They have names now; these storms. Maybe it will help. If we personify them maybe then we can blame them, increase the distance between them and us. These storms are hitting us, it’s them; we didn’t make them. We don’t make them. Storms have been around in wilder and more powerful forms for far longer than we have been around. The weather is like stone and the mountains; indifferent to us. Yet, we may have encouraged them somehow. Climate change; can we deny it anymore. It’s nothing new. Five hundred generations ago we were plunged into the sudden climate change of the Younger Dryas. This is the climate change that has been occupying my thoughts at the moment, how it must have been, how we coped, how we did not. It wasn’t our making then, but the echoes of it still hang about in our oldest stories.
Storm Frank is slamming into the cottage tonight. Calm down Frank, please calm down. I didn’t go near the chickens tonight. We lifted the eggs earlier, when all was calm, and I know they have enough food and water from last night. I suspect that if I had tried to check in on them their door would have been ripped off it’s hinges as that side of the cottage is a bit of a wind tunnel when the wind blows from the south. One benefit that Frank is bringing us is the effect on the wood stove. Strong wind means that there is a good draw on the fire that seems to make it easier to regulate. Although the air vents have to be closed down to nearly air tight to stop the fire getting too hot. Like many people this Christmas; I am reading ‘Norwegian wood’. Tonight I read the stove and fire chapters and experimented with the top down burn. I am converted. Now every other way to light a wood stove is just wrong. The stove is glowing, and Frank is making lots of noise outside; it’s time to sit down with a good book.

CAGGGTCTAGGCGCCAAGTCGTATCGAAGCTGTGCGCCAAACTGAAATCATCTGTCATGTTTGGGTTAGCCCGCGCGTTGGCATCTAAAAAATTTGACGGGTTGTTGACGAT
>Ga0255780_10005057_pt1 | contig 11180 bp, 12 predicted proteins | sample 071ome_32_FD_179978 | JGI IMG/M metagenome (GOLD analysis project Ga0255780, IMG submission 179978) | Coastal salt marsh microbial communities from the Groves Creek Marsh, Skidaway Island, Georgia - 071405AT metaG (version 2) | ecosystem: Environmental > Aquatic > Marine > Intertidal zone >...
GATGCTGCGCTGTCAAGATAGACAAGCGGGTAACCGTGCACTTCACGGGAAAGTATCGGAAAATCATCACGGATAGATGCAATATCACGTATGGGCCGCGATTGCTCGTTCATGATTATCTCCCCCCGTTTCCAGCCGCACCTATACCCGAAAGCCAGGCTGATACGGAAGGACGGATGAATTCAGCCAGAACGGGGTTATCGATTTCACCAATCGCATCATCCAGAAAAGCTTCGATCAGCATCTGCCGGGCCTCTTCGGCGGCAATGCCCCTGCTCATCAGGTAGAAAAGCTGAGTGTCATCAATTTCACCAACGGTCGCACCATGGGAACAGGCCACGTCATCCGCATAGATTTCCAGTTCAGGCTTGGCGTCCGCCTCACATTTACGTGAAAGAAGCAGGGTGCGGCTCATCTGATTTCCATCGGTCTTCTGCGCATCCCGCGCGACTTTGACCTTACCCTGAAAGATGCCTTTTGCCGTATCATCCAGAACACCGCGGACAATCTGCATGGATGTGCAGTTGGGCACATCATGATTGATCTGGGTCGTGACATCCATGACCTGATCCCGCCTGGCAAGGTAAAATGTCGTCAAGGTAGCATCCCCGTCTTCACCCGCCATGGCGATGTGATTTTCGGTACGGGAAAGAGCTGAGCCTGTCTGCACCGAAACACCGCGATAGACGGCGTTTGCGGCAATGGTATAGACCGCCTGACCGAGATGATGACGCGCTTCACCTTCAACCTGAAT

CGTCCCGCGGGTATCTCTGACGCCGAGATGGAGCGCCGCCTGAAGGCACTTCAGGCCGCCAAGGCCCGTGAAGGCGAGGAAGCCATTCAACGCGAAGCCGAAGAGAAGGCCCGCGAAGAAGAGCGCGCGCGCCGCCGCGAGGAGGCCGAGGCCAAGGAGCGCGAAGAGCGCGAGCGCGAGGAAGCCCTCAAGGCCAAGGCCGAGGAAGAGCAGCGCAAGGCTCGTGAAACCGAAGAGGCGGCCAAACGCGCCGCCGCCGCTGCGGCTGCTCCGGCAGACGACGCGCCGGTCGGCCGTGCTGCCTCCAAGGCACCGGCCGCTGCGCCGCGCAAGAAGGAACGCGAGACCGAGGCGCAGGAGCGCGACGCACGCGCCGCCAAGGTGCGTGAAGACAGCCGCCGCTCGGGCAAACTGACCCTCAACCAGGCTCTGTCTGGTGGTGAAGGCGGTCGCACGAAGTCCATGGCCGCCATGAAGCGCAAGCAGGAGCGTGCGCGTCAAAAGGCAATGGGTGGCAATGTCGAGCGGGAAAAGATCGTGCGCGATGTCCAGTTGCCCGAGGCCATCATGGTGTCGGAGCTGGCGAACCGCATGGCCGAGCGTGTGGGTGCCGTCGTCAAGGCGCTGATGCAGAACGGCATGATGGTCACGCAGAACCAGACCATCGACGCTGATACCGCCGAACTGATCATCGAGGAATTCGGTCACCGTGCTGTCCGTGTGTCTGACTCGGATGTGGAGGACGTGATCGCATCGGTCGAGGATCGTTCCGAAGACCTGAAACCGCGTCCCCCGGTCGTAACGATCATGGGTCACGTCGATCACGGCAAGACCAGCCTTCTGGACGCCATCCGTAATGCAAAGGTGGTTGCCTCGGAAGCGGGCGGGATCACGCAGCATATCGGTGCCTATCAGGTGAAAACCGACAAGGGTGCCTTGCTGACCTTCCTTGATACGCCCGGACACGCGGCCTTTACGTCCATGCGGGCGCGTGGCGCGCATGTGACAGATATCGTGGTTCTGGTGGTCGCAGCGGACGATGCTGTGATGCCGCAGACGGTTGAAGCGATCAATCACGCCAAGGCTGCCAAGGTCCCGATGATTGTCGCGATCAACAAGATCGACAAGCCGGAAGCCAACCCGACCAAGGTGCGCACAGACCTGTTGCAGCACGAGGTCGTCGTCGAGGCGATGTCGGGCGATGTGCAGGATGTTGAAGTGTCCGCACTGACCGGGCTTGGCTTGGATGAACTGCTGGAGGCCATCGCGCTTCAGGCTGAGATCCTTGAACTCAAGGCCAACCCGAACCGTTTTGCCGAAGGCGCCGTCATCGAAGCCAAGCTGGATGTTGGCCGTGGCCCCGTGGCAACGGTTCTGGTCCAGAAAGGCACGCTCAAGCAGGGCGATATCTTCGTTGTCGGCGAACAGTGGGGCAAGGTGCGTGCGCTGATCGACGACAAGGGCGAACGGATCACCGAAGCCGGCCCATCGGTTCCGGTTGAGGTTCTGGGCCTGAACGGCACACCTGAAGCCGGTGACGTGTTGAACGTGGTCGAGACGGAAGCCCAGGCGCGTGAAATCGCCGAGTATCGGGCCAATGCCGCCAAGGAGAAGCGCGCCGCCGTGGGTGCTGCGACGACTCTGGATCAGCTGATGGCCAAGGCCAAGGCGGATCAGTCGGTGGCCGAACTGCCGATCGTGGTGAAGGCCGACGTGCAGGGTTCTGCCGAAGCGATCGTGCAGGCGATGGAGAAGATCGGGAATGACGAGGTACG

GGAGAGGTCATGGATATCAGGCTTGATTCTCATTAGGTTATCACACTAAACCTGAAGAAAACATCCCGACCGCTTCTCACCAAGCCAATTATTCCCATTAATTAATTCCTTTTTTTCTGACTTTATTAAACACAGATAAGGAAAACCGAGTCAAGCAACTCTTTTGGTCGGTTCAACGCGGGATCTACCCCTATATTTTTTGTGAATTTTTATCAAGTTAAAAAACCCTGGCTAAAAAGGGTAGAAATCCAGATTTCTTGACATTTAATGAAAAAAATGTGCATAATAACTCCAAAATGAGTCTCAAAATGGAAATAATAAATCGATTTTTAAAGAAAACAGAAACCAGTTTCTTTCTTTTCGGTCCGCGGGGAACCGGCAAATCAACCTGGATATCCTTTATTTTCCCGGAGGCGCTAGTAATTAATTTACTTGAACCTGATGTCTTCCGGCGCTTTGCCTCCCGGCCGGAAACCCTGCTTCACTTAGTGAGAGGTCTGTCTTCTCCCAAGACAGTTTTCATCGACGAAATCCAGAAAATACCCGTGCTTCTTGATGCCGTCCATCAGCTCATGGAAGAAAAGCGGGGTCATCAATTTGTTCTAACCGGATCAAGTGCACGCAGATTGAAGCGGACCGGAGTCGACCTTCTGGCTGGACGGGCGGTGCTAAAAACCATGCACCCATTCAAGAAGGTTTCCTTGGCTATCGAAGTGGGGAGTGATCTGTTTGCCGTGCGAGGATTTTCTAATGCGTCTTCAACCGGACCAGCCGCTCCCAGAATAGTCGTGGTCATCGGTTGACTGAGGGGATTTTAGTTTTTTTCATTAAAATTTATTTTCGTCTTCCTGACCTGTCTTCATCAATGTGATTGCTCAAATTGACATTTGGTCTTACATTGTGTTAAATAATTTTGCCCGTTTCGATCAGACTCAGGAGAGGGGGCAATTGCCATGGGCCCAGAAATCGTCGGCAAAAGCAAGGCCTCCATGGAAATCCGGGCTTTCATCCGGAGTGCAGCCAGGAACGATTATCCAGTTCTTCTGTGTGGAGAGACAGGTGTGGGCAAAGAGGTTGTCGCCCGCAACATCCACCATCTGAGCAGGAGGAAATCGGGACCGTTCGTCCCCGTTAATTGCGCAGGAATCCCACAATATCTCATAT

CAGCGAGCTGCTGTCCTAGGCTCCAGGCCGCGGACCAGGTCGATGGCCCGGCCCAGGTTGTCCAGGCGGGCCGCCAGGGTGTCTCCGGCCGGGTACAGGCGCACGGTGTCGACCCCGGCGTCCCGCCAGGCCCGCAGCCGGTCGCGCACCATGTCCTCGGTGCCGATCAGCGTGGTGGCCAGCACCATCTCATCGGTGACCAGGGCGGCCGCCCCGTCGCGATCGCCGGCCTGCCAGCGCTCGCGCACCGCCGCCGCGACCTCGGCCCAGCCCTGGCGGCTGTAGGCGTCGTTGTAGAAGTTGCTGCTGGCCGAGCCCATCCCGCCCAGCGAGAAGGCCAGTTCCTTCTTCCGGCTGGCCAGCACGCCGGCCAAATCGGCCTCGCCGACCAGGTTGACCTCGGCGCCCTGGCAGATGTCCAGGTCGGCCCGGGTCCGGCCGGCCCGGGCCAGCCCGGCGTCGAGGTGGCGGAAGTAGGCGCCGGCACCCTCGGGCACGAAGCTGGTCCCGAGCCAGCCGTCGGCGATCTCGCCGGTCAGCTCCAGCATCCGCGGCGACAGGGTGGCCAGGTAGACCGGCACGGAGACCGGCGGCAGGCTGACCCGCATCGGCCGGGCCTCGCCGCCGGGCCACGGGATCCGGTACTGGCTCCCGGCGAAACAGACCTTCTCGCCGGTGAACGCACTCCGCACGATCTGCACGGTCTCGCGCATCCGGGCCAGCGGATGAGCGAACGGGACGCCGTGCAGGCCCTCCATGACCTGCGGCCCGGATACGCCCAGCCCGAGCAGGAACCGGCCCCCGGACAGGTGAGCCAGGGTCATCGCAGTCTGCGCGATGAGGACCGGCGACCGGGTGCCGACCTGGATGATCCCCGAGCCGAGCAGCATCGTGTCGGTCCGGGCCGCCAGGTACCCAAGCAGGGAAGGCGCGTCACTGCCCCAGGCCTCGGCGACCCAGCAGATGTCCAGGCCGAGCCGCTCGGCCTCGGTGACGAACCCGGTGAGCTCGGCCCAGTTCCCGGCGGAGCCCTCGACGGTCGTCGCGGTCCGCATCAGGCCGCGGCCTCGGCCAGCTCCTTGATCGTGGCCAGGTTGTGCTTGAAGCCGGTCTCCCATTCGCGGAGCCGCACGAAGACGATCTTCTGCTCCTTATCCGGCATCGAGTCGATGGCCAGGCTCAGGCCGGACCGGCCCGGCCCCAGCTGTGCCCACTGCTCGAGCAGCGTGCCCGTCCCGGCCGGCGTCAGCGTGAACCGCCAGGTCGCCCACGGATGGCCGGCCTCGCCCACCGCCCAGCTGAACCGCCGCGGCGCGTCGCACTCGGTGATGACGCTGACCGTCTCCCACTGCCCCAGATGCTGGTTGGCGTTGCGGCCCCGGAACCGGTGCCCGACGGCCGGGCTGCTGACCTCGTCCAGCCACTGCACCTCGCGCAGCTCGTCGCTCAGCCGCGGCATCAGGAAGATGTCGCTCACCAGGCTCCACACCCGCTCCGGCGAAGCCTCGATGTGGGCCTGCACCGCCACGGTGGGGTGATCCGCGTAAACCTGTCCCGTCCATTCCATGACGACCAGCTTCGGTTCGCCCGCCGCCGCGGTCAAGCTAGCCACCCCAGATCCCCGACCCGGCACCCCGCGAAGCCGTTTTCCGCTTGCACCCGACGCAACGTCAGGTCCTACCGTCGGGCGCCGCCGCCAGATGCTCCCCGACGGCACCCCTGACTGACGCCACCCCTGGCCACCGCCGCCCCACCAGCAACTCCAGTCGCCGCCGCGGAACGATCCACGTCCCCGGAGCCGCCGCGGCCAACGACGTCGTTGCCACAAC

A last minute present was delivered by the postman this morning; fondant laced with pollen. Under a full moon I slipped this package onto the bees tonight and whispered that they are not to eat it until tomorrow morning. It’s said that you must always tell the bees the news. The news is that we have made it past the solstice. A few sleeps ago sunrise caught me after I woke up. I have an image of it in my head, a vague echo; a memory imperfect yet feeling like perfection. I hadn’t seen the sunrise for weeks even though it had been hanging around on the edges of my mind. At this time of year there is always the thoughts of the local standing stones lining up with the winter sun, and thoughts of chambers like Maes Howe. Why? Why did they do it, and why does it haunt my winter thoughts. Maybe it’s obvious when the nights are so long and the days are so short. Maybe it’s obvious when I am dragged from my warm bed on a cold winter morning with the little lady screaming, “Daddy, I want to go to the toilet! Daddy, I want to go to the toilet! Daddy, I want to go to the toilet! Daddy, I want to go to the toilet! Daddy, I want to go to the toilet! Daddy, I want to go to the toilet!” The pancakes still need made and I am groggy with winter dreams. It seems routine until I am walking the little lady down the stairs and I look out the window. The hills, the sleeping bare trees, the stone grey sky, and then the sun creeping over the forest reminds me there is nothing routine in any of this. The epiphany charges me with enthusiasm; time for solstice pancakes.
There is no point reminding the bees about the solstice as they are far more tuned in to these things than I. Instead, the news is that the house is bursting with excitement. The little lady and the little man are dreaming of santa. They are full of the hope of presents under the tree. The littlest man is too small for such things and a bowl full of breakfast and the sight of the lovely Sharon will probably fill him with equal delight. Happy solstice. Merry Christmas.